Albright Technologies Inc. is boosting its medical-device capabilities with the addition of a 1,000-square-foot ISO 7 clean room.
We want to make it very easy for a customer to deal with us, said President David Comeau.
Albright, a silicone rapid prototyper for the medical and optical industries, completed the new, controlled-environment area in May. It provides a cleaner environment for molding and assembly of implant-grade materials.
Albright plans to add a silicone molding machine later this year.
The firm needed a Class 100,000 clean room, but decided to make the area way above the standard, Comeau said. An ISO 7 clean room is Class 10,000. Alan Frechette joined as quality assurance manger early this year and is helping it toward ISO 13485 certification, which is expected by summer.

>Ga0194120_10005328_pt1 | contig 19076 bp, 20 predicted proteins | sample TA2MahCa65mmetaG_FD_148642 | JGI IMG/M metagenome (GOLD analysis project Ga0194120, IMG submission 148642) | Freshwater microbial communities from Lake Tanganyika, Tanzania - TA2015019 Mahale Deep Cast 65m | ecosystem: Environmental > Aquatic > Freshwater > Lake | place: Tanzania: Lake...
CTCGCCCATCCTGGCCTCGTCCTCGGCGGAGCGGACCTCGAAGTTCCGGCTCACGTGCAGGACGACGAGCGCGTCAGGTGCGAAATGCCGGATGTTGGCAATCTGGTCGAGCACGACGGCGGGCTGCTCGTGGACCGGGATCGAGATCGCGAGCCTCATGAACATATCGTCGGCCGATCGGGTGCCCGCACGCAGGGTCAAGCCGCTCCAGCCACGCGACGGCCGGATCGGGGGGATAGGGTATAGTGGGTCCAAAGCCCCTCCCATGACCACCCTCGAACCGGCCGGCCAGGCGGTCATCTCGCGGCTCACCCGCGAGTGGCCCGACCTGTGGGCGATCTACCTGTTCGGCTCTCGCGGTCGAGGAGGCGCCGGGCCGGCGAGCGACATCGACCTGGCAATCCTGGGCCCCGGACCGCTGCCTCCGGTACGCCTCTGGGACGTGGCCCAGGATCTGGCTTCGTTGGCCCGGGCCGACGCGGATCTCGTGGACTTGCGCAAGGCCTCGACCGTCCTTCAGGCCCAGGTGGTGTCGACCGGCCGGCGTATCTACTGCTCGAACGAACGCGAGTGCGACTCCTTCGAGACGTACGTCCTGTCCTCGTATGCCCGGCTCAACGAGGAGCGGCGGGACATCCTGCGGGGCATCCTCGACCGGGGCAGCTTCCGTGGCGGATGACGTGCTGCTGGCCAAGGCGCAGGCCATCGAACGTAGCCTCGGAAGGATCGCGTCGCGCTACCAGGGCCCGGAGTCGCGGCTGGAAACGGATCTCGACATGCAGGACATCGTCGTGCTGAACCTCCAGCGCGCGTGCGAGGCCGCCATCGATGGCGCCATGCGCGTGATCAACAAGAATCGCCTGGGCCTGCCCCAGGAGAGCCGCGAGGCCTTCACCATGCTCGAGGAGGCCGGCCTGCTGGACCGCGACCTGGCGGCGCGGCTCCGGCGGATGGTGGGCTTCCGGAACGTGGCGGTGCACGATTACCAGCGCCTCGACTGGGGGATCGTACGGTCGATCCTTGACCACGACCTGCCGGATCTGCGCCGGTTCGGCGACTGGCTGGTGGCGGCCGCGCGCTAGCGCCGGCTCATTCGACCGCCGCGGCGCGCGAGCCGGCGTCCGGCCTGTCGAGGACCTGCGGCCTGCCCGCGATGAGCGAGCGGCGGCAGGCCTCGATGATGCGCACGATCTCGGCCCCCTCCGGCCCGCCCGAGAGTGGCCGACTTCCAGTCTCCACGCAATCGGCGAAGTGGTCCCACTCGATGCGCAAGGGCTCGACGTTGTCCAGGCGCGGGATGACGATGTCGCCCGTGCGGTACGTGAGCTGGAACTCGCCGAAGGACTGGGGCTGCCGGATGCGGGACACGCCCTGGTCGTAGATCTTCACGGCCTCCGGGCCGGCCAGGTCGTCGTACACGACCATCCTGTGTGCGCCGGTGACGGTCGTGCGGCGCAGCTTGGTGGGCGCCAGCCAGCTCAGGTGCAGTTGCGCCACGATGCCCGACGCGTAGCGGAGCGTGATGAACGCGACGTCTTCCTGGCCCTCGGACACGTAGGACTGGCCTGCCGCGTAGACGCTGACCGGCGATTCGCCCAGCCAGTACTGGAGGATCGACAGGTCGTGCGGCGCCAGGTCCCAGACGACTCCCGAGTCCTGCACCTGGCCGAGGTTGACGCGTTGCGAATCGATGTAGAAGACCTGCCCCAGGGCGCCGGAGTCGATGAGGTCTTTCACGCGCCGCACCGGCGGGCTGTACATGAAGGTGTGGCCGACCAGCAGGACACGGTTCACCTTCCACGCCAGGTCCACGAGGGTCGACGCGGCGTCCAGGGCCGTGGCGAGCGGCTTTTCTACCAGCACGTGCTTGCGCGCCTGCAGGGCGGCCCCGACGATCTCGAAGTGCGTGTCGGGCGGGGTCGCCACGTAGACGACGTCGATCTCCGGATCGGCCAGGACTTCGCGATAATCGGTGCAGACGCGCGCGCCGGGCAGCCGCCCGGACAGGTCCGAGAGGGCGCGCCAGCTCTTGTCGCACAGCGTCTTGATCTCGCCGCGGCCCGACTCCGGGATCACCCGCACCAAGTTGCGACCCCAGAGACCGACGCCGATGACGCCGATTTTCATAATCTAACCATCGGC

Comeau said the firm is working on micro implantable drug-delivery devices. It also does tooling and molding of optical silicones and thermoplastics, as well as overmolding of silicone.
Albright can create miniscule parts, including features down to 0.0005 inch, using a 3-dimensional micro machining process.
Customer John Frangioni, co-director of Frangioni Laboratory at Boston's Beth Israel Deaconess Medical Center, praised Albright's work over the last two years.
They have provided innovative silicone molding technology to solve a vexing problem we were having in LED light sources. They also solved a major problem we were having in light collimation, Frangioni said via e-mail.
Albright began in 1994 as a medical prototyper that did tooling and molding on-site. In 2004 it shifted to silicone prototypes and short runs. In October 2007, it moved operations from Sterling, Mass., to Leominster.
Comeau said the firm doesn't release sales data, but it employs 16 vs. eight people about a year ago.